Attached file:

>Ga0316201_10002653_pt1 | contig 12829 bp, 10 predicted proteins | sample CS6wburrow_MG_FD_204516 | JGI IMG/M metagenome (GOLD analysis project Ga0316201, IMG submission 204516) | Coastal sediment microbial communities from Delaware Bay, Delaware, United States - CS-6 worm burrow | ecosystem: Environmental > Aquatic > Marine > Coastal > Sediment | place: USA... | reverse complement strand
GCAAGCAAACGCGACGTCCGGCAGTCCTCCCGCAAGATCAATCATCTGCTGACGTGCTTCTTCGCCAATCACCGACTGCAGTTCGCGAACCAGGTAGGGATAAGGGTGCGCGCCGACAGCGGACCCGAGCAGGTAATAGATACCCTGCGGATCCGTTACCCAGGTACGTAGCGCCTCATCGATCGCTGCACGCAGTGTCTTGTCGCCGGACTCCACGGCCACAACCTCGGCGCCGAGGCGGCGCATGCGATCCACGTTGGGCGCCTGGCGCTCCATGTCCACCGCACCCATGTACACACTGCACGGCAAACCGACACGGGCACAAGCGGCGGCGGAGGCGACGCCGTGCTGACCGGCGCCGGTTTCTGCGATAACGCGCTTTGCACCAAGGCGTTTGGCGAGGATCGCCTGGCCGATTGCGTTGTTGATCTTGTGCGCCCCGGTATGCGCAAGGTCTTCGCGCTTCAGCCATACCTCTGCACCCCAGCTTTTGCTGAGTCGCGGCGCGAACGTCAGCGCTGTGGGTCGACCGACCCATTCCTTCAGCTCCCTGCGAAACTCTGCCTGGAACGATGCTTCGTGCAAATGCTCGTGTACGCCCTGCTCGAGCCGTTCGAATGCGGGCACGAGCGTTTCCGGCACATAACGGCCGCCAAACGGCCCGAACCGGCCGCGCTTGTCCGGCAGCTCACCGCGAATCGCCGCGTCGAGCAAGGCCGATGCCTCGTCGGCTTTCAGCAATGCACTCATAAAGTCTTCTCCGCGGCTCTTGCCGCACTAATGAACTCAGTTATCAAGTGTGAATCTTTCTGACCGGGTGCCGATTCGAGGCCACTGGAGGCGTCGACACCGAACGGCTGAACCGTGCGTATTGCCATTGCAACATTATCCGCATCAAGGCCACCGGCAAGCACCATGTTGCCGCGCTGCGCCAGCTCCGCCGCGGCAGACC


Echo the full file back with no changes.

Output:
>Ga0316201_10002653_pt1 | contig 12829 bp, 10 predicted proteins | sample CS6wburrow_MG_FD_204516 | JGI IMG/M metagenome (GOLD analysis project Ga0316201, IMG submission 204516) | Coastal sediment microbial communities from Delaware Bay, Delaware, United States - CS-6 worm burrow | ecosystem: Environmental > Aquatic > Marine > Coastal > Sediment | place: USA... | reverse complement strand
GCAAGCAAACGCGACGTCCGGCAGTCCTCCCGCAAGATCAATCATCTGCTGACGTGCTTCTTCGCCAATCACCGACTGCAGTTCGCGAACCAGGTAGGGATAAGGGTGCGCGCCGACAGCGGACCCGAGCAGGTAATAGATACCCTGCGGATCCGTTACCCAGGTACGTAGCGCCTCATCGATCGCTGCACGCAGTGTCTTGTCGCCGGACTCCACGGCCACAACCTCGGCGCCGAGGCGGCGCATGCGATCCACGTTGGGCGCCTGGCGCTCCATGTCCACCGCACCCATGTACACACTGCACGGCAAACCGACACGGGCACAAGCGGCGGCGGAGGCGACGCCGTGCTGACCGGCGCCGGTTTCTGCGATAACGCGCTTTGCACCAAGGCGTTTGGCGAGGATCGCCTGGCCGATTGCGTTGTTGATCTTGTGCGCCCCGGTATGCGCAAGGTCTTCGCGCTTCAGCCATACCTCTGCACCCCAGCTTTTGCTGAGTCGCGGCGCGAACGTCAGCGCTGTGGGTCGACCGACCCATTCCTTCAGCTCCCTGCGAAACTCTGCCTGGAACGATGCTTCGTGCAAATGCTCGTGTACGCCCTGCTCGAGCCGTTCGAATGCGGGCACGAGCGTTTCCGGCACATAACGGCCGCCAAACGGCCCGAACCGGCCGCGCTTGTCCGGCAGCTCACCGCGAATCGCCGCGTCGAGCAAGGCCGATGCCTCGTCGGCTTTCAGCAATGCACTCATAAAGTCTTCTCCGCGGCTCTTGCCGCACTAATGAACTCAGTTATCAAGTGTGAATCTTTCTGACCGGGTGCCGATTCGAGGCCACTGGAGGCGTCGACACCGAACGGCTGAACCGTGCGTATTGCCATTGCAACATTATCCGCATCAAGGCCACCGGCAAGCACCATGTTGCCGCGCTGCGCCAGCTCCGCCGCGGCAGACC